Bob is a passionate and brave man with a dazzling sense of humor. Bob is also living with metastatic breast cancer. He and his husband Tony live in Connecticut with their two cats, who they lovingly refer to as ‘Mama’ and ‘Baby’.
A couple of years before being diagnosed in 2012, Bob found a pea size lump in his breast. His primary doctor initially dismissed it as a cyst. However, after returning to the doctor several years later for a different issue, Bob reminded his doctor about the lump, which was now larger, irregularly shaped, and painful to the touch.They sent him for a mammogram and ultrasound the following Friday.
“I get a call Friday from my doctor as Tony and I are walking to the car at Walmart. As we were loading the car, the doctor called and once in the car I got told I have breast cancer. [The doctor] said ‘I’m not going to do a sentinel node biopsy. We are going to have to take the whole breast and all the lymph nodes.’” Tony and I were both sitting there crying in the car during the call. It felt like the doctor’s voice drifted off into the ‘Charlie Brown’ teacher’s voice.”
If Bob had not reminded the doctor of the lump in his breast, it could have been another couple of months or even years before an official diagnosis, at which point the cancer would likely have been at stage 4 – metastatic breast cancer. This is why early detection and self awareness is so important.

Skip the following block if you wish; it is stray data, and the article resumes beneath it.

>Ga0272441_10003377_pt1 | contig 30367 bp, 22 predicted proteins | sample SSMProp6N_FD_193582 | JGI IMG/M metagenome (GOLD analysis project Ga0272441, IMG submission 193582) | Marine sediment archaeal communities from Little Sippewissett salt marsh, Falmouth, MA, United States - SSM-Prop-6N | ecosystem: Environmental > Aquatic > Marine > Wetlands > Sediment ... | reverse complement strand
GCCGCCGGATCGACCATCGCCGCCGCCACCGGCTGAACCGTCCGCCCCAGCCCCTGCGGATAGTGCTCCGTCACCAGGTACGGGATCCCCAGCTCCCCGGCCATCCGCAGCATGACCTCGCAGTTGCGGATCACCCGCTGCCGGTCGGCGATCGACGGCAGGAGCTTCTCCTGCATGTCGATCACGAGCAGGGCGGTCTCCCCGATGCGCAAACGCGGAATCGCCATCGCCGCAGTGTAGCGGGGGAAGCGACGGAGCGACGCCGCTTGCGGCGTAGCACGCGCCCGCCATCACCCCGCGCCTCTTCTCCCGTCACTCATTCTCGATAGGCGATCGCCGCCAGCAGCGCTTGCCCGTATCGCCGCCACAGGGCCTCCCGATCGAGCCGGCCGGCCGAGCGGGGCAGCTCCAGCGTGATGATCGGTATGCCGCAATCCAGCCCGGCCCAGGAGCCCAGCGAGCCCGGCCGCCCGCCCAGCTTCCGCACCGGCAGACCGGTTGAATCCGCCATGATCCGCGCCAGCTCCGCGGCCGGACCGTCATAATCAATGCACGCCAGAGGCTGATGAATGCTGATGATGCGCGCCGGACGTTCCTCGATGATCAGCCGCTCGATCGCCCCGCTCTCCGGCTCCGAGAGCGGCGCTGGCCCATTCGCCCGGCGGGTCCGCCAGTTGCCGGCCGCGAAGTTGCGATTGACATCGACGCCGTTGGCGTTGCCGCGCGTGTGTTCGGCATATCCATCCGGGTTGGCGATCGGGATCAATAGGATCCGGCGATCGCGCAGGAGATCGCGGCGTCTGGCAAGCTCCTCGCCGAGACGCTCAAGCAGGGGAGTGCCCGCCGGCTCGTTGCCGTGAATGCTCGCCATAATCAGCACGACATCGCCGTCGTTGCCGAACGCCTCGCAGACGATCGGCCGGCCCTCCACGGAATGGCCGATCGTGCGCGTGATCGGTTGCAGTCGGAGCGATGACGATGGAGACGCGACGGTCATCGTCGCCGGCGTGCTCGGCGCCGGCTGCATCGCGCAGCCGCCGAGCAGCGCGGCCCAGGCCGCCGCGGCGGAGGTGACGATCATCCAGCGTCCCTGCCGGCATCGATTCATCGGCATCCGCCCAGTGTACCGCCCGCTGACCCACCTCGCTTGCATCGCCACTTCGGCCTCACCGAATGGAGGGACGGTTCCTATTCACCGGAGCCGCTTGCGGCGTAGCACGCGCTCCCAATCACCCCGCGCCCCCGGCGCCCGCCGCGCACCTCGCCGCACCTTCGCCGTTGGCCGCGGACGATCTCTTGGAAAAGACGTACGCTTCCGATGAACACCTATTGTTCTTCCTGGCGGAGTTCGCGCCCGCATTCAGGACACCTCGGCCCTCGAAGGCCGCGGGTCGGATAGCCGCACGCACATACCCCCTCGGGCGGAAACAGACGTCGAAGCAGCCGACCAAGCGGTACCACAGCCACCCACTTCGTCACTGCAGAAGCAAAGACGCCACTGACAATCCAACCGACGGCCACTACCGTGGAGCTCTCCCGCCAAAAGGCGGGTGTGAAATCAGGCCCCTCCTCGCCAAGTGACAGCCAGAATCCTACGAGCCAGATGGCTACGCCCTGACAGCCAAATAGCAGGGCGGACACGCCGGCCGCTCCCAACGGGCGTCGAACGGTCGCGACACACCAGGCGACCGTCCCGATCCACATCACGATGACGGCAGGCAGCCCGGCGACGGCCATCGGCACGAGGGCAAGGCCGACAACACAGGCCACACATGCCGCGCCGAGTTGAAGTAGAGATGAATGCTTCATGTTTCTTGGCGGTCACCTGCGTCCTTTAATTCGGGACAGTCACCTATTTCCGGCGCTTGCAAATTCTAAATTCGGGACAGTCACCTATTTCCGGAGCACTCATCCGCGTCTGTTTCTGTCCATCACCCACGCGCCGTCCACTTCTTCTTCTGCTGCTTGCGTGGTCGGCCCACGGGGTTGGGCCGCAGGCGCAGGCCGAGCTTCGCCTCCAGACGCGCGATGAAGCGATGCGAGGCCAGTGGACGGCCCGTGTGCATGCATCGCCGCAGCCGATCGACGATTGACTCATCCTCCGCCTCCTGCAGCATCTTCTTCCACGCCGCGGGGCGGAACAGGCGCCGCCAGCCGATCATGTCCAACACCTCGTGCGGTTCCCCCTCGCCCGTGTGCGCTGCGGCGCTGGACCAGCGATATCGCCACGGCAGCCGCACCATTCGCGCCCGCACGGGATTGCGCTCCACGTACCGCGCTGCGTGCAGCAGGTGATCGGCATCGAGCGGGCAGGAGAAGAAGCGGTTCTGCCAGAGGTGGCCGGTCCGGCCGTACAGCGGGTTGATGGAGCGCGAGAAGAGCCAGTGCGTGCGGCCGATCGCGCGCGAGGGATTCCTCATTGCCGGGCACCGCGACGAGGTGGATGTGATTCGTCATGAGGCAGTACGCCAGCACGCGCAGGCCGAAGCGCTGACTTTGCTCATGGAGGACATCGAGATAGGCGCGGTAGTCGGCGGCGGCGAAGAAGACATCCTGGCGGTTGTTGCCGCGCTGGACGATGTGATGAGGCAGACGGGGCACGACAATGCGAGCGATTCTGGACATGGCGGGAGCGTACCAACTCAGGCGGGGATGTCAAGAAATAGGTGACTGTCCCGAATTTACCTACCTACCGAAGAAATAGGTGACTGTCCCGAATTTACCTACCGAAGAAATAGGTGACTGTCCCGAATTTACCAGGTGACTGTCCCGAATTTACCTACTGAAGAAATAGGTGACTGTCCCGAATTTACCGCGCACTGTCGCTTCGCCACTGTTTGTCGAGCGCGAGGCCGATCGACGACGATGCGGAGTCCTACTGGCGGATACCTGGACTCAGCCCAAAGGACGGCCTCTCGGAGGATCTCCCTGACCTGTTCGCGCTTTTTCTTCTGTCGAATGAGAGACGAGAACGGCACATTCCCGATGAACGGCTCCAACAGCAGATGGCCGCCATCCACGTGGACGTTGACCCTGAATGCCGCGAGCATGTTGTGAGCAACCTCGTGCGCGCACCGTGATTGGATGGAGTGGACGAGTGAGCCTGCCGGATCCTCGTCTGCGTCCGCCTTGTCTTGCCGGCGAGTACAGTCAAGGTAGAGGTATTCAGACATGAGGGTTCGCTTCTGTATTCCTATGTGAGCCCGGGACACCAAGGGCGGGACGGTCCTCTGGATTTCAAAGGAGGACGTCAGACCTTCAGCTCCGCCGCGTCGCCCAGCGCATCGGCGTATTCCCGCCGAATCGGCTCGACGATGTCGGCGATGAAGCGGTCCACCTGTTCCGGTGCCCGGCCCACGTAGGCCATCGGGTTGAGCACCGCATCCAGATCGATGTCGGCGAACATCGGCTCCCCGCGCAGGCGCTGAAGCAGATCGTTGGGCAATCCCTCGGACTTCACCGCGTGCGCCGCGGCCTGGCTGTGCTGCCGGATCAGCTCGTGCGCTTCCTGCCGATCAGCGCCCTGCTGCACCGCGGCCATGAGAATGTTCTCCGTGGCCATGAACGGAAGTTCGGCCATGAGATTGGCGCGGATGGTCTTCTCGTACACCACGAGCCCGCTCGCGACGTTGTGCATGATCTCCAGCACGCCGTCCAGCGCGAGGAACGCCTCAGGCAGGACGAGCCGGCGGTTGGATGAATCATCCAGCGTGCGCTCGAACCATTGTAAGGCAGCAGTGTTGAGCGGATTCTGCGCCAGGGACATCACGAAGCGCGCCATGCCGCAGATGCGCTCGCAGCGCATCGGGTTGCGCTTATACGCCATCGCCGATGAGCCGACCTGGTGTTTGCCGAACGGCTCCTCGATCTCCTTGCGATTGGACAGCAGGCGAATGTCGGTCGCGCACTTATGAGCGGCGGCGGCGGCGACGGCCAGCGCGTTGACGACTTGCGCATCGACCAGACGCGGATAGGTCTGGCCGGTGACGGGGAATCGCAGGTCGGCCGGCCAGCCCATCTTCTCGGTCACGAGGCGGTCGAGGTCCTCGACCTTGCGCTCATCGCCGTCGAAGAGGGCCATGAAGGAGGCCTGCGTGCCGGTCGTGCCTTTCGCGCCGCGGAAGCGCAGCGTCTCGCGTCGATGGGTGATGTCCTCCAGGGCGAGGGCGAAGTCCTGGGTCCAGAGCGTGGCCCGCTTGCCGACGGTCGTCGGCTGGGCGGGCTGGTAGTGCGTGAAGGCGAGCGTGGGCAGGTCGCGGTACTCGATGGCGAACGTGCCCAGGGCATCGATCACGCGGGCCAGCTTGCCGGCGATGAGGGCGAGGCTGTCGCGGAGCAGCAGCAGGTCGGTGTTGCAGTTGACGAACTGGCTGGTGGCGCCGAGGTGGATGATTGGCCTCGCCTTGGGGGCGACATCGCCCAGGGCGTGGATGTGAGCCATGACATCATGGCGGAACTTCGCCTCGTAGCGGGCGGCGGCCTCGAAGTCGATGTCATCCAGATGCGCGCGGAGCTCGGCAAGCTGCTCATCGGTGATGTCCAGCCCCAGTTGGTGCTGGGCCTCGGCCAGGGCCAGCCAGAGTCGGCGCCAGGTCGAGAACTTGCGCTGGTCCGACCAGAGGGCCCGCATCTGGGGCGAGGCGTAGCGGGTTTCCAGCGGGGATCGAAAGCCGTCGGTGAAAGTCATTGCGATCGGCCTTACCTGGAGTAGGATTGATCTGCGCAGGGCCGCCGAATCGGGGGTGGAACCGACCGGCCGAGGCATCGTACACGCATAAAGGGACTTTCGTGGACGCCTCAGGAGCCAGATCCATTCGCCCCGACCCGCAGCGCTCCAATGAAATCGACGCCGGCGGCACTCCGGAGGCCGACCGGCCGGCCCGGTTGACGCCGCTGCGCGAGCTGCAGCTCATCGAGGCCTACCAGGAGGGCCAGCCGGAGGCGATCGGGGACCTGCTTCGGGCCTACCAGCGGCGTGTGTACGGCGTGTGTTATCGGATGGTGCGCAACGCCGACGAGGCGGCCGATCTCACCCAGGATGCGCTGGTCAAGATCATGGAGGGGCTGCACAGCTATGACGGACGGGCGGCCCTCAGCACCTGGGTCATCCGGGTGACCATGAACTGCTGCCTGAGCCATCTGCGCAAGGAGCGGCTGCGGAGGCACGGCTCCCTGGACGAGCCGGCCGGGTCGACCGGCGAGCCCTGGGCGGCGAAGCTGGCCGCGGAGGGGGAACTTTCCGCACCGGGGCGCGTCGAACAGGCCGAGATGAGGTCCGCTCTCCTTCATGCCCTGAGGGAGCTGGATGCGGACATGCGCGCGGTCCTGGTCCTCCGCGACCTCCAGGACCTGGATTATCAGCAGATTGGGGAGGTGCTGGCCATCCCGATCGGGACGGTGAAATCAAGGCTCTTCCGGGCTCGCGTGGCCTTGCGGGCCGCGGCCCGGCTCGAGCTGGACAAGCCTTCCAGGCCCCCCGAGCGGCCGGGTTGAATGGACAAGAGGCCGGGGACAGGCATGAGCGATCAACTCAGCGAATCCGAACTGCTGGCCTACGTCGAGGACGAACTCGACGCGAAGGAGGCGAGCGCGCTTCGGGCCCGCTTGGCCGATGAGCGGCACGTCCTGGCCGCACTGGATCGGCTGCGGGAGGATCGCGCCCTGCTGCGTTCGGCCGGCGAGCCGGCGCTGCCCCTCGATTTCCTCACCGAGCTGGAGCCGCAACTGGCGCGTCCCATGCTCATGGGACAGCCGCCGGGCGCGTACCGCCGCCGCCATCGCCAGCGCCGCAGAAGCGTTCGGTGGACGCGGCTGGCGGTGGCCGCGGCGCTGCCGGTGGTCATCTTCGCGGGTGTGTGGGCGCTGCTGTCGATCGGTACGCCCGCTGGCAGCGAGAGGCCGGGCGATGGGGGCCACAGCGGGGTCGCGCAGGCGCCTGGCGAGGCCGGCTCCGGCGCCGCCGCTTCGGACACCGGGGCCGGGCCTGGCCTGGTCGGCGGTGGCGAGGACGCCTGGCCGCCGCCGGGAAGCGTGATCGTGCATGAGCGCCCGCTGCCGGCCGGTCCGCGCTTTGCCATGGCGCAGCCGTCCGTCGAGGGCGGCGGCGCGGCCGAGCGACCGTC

Bob started his treatment and had his surgery on June 13th, 2012. “The surgeon gave me a huge checklist of things to do before surgery and follow ups after. I said,”did you folks sleep last
night”. I barely had time to get it organized. We couldn’t help but laugh. They took most of my lymph nodes from my underarms. 14 taken out, 7 tested positive for cancer- stage 3: ER/PR positive or HER2 Negative. The next morning after surgery, I got woken up by a cheif medical
resident and a bunch of medical residents to check my incision. I was very grumpy; as it was about 5am. I remember saying to them: if you take nothing away from our little interaction today, take this: ‘You met a man today who has breast cancer. Men get breast cancer too. If you have someone saying they have a tiny pea sized lump, it’s a clue! So don’t miss it.’ They all agreed.”